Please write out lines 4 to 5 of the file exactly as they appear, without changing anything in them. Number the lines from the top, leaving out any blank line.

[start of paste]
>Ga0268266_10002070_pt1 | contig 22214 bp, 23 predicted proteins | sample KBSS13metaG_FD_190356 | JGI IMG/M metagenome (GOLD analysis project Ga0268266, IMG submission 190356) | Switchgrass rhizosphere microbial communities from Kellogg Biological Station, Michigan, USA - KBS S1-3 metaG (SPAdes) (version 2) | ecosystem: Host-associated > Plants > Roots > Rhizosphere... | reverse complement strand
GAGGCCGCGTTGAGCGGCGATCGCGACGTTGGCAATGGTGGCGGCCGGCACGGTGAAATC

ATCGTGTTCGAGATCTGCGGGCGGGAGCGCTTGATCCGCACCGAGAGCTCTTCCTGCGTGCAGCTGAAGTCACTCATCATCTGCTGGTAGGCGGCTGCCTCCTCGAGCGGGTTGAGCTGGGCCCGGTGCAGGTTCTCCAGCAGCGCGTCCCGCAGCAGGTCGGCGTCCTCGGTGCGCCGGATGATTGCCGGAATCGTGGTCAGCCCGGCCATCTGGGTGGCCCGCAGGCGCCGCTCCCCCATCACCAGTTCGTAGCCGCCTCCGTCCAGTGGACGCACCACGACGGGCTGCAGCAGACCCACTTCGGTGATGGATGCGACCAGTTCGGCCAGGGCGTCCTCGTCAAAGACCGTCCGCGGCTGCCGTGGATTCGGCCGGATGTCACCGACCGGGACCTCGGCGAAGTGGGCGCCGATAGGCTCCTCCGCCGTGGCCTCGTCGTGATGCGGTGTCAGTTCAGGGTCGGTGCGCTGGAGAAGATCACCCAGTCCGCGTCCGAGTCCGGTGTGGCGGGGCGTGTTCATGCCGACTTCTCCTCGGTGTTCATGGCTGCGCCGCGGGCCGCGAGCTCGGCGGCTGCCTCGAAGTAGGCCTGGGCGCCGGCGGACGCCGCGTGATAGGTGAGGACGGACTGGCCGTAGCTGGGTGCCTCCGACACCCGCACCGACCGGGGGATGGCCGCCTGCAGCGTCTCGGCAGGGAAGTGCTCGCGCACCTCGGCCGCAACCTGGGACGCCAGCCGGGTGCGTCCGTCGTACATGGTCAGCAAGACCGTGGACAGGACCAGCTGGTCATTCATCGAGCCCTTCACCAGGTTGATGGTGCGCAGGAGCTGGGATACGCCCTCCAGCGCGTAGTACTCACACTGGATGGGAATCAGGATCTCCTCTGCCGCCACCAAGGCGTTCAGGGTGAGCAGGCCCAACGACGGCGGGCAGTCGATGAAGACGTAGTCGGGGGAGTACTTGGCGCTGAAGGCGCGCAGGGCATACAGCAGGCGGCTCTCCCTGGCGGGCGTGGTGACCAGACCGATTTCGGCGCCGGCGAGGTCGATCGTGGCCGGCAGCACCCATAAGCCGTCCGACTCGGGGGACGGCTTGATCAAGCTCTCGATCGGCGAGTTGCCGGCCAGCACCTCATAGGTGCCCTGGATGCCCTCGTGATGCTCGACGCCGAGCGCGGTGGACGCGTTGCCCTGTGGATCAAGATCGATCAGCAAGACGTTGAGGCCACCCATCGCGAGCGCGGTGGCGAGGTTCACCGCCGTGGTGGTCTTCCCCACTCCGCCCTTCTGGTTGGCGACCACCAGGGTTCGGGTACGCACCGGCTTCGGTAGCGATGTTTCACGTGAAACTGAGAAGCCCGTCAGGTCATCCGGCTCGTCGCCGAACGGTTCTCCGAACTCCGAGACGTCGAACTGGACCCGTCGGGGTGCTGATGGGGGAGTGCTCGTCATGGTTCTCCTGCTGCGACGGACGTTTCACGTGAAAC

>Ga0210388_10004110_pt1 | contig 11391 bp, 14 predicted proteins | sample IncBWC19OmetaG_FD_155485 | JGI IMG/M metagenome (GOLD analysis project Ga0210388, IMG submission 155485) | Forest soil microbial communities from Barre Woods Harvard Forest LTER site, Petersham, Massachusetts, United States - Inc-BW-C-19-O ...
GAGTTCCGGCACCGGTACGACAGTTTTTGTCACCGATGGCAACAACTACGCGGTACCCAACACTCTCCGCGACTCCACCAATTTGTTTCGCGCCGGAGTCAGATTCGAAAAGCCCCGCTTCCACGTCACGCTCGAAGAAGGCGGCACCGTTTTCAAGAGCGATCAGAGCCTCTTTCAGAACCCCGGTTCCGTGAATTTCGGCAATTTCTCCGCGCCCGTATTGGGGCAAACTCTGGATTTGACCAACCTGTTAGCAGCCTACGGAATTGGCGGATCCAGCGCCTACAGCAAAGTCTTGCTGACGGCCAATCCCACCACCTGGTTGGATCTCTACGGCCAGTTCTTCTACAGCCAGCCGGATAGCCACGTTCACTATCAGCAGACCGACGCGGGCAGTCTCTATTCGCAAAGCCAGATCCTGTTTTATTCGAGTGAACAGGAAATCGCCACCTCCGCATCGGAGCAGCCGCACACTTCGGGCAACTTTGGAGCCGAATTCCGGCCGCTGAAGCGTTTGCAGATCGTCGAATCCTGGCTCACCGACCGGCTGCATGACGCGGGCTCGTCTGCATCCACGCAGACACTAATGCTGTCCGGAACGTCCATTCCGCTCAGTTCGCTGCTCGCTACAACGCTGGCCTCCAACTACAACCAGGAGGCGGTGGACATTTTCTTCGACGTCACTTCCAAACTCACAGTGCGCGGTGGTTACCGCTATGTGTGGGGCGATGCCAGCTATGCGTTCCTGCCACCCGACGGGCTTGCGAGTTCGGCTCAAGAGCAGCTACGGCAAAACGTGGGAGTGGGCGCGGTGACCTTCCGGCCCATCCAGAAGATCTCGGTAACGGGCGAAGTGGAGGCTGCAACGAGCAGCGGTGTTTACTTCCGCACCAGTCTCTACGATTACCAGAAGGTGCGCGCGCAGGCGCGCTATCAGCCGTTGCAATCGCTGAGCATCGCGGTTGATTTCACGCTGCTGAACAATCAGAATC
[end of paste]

>Ga0210388_10004110_pt1 | contig 11391 bp, 14 predicted proteins | sample IncBWC19OmetaG_FD_155485 | JGI IMG/M metagenome (GOLD analysis project Ga0210388, IMG submission 155485) | Forest soil microbial communities from Barre Woods Harvard Forest LTER site, Petersham, Massachusetts, United States - Inc-BW-C-19-O ...
GAGTTCCGGCACCGGTACGACAGTTTTTGTCACCGATGGCAACAACTACGCGGTACCCAACACTCTCCGCGACTCCACCAATTTGTTTCGCGCCGGAGTCAGATTCGAAAAGCCCCGCTTCCACGTCACGCTCGAAGAAGGCGGCACCGTTTTCAAGAGCGATCAGAGCCTCTTTCAGAACCCCGGTTCCGTGAATTTCGGCAATTTCTCCGCGCCCGTATTGGGGCAAACTCTGGATTTGACCAACCTGTTAGCAGCCTACGGAATTGGCGGATCCAGCGCCTACAGCAAAGTCTTGCTGACGGCCAATCCCACCACCTGGTTGGATCTCTACGGCCAGTTCTTCTACAGCCAGCCGGATAGCCACGTTCACTATCAGCAGACCGACGCGGGCAGTCTCTATTCGCAAAGCCAGATCCTGTTTTATTCGAGTGAACAGGAAATCGCCACCTCCGCATCGGAGCAGCCGCACACTTCGGGCAACTTTGGAGCCGAATTCCGGCCGCTGAAGCGTTTGCAGATCGTCGAATCCTGGCTCACCGACCGGCTGCATGACGCGGGCTCGTCTGCATCCACGCAGACACTAATGCTGTCCGGAACGTCCATTCCGCTCAGTTCGCTGCTCGCTACAACGCTGGCCTCCAACTACAACCAGGAGGCGGTGGACATTTTCTTCGACGTCACTTCCAAACTCACAGTGCGCGGTGGTTACCGCTATGTGTGGGGCGATGCCAGCTATGCGTTCCTGCCACCCGACGGGCTTGCGAGTTCGGCTCAAGAGCAGCTACGGCAAAACGTGGGAGTGGGCGCGGTGACCTTCCGGCCCATCCAGAAGATCTCGGTAACGGGCGAAGTGGAGGCTGCAACGAGCAGCGGTGTTTACTTCCGCACCAGTCTCTACGATTACCAGAAGGTGCGCGCGCAGGCGCGCTATCAGCCGTTGCAATCGCTGAGCATCGCGGTTGATTTCACGCTGCTGAACAATCAGAATC